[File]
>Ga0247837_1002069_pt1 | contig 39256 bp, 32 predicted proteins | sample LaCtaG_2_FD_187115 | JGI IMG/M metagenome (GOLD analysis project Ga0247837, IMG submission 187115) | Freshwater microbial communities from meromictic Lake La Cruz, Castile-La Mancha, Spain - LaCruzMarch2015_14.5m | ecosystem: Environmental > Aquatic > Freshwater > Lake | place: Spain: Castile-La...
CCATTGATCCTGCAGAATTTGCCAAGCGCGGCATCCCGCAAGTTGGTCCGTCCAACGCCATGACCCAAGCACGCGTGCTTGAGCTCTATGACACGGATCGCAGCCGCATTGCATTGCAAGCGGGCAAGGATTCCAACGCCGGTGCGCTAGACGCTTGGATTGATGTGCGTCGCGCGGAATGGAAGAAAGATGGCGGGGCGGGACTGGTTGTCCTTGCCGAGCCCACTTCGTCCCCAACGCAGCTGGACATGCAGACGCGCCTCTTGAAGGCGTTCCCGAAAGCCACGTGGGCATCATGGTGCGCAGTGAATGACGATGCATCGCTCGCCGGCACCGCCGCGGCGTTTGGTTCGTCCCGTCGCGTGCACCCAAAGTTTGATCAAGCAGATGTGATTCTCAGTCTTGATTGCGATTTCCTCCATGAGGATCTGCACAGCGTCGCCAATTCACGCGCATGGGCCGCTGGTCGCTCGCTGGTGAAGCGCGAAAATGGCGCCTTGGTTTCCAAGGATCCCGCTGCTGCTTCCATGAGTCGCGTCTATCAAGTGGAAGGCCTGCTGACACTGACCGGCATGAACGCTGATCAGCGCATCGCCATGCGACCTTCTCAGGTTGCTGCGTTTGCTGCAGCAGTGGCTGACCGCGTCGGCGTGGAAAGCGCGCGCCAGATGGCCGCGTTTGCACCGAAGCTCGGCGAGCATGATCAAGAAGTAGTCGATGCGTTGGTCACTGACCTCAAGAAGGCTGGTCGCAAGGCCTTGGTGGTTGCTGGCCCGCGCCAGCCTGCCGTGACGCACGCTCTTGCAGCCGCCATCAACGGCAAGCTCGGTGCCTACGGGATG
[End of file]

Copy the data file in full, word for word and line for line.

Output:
>Ga0247837_1002069_pt1 | contig 39256 bp, 32 predicted proteins | sample LaCtaG_2_FD_187115 | JGI IMG/M metagenome (GOLD analysis project Ga0247837, IMG submission 187115) | Freshwater microbial communities from meromictic Lake La Cruz, Castile-La Mancha, Spain - LaCruzMarch2015_14.5m | ecosystem: Environmental > Aquatic > Freshwater > Lake | place: Spain: Castile-La...
CCATTGATCCTGCAGAATTTGCCAAGCGCGGCATCCCGCAAGTTGGTCCGTCCAACGCCATGACCCAAGCACGCGTGCTTGAGCTCTATGACACGGATCGCAGCCGCATTGCATTGCAAGCGGGCAAGGATTCCAACGCCGGTGCGCTAGACGCTTGGATTGATGTGCGTCGCGCGGAATGGAAGAAAGATGGCGGGGCGGGACTGGTTGTCCTTGCCGAGCCCACTTCGTCCCCAACGCAGCTGGACATGCAGACGCGCCTCTTGAAGGCGTTCCCGAAAGCCACGTGGGCATCATGGTGCGCAGTGAATGACGATGCATCGCTCGCCGGCACCGCCGCGGCGTTTGGTTCGTCCCGTCGCGTGCACCCAAAGTTTGATCAAGCAGATGTGATTCTCAGTCTTGATTGCGATTTCCTCCATGAGGATCTGCACAGCGTCGCCAATTCACGCGCATGGGCCGCTGGTCGCTCGCTGGTGAAGCGCGAAAATGGCGCCTTGGTTTCCAAGGATCCCGCTGCTGCTTCCATGAGTCGCGTCTATCAAGTGGAAGGCCTGCTGACACTGACCGGCATGAACGCTGATCAGCGCATCGCCATGCGACCTTCTCAGGTTGCTGCGTTTGCTGCAGCAGTGGCTGACCGCGTCGGCGTGGAAAGCGCGCGCCAGATGGCCGCGTTTGCACCGAAGCTCGGCGAGCATGATCAAGAAGTAGTCGATGCGTTGGTCACTGACCTCAAGAAGGCTGGTCGCAAGGCCTTGGTGGTTGCTGGCCCGCGCCAGCCTGCCGTGACGCACGCTCTTGCAGCCGCCATCAACGGCAAGCTCGGTGCCTACGGGATG